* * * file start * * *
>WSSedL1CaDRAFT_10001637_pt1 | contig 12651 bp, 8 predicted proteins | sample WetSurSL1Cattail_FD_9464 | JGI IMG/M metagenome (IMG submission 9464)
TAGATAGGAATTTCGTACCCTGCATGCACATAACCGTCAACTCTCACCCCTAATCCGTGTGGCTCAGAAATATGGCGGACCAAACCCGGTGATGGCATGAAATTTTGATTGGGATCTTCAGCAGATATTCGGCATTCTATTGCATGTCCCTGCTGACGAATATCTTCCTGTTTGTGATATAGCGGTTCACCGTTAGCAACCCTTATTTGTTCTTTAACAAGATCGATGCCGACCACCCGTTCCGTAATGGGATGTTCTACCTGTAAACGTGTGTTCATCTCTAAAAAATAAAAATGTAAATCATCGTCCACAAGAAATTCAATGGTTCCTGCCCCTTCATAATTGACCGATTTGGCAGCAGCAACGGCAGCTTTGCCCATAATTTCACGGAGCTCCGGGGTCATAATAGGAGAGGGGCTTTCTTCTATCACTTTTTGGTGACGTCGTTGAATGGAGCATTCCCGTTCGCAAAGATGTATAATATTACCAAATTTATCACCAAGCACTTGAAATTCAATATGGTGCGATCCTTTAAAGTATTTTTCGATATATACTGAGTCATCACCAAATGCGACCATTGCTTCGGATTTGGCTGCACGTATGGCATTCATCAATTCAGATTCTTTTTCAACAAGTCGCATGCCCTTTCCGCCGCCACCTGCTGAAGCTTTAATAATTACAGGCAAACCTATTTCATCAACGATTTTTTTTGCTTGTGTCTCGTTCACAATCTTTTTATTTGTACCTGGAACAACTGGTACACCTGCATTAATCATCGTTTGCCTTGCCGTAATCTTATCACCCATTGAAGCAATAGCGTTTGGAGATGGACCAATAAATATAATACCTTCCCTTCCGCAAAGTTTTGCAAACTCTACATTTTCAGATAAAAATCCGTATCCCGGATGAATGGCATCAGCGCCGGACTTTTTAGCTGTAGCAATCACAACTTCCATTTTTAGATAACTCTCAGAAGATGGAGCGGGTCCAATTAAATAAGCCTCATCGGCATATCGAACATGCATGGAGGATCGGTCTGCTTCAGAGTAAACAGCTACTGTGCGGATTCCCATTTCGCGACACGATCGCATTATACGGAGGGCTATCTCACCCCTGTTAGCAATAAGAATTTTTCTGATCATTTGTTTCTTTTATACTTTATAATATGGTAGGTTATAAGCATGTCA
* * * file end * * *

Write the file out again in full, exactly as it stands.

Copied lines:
>WSSedL1CaDRAFT_10001637_pt1 | contig 12651 bp, 8 predicted proteins | sample WetSurSL1Cattail_FD_9464 | JGI IMG/M metagenome (IMG submission 9464)
TAGATAGGAATTTCGTACCCTGCATGCACATAACCGTCAACTCTCACCCCTAATCCGTGTGGCTCAGAAATATGGCGGACCAAACCCGGTGATGGCATGAAATTTTGATTGGGATCTTCAGCAGATATTCGGCATTCTATTGCATGTCCCTGCTGACGAATATCTTCCTGTTTGTGATATAGCGGTTCACCGTTAGCAACCCTTATTTGTTCTTTAACAAGATCGATGCCGACCACCCGTTCCGTAATGGGATGTTCTACCTGTAAACGTGTGTTCATCTCTAAAAAATAAAAATGTAAATCATCGTCCACAAGAAATTCAATGGTTCCTGCCCCTTCATAATTGACCGATTTGGCAGCAGCAACGGCAGCTTTGCCCATAATTTCACGGAGCTCCGGGGTCATAATAGGAGAGGGGCTTTCTTCTATCACTTTTTGGTGACGTCGTTGAATGGAGCATTCCCGTTCGCAAAGATGTATAATATTACCAAATTTATCACCAAGCACTTGAAATTCAATATGGTGCGATCCTTTAAAGTATTTTTCGATATATACTGAGTCATCACCAAATGCGACCATTGCTTCGGATTTGGCTGCACGTATGGCATTCATCAATTCAGATTCTTTTTCAACAAGTCGCATGCCCTTTCCGCCGCCACCTGCTGAAGCTTTAATAATTACAGGCAAACCTATTTCATCAACGATTTTTTTTGCTTGTGTCTCGTTCACAATCTTTTTATTTGTACCTGGAACAACTGGTACACCTGCATTAATCATCGTTTGCCTTGCCGTAATCTTATCACCCATTGAAGCAATAGCGTTTGGAGATGGACCAATAAATATAATACCTTCCCTTCCGCAAAGTTTTGCAAACTCTACATTTTCAGATAAAAATCCGTATCCCGGATGAATGGCATCAGCGCCGGACTTTTTAGCTGTAGCAATCACAACTTCCATTTTTAGATAACTCTCAGAAGATGGAGCGGGTCCAATTAAATAAGCCTCATCGGCATATCGAACATGCATGGAGGATCGGTCTGCTTCAGAGTAAACAGCTACTGTGCGGATTCCCATTTCGCGACACGATCGCATTATACGGAGGGCTATCTCACCCCTGTTAGCAATAAGAATTTTTCTGATCATTTGTTTCTTTTATACTTTATAATATGGTAGGTTATAAGCATGTCA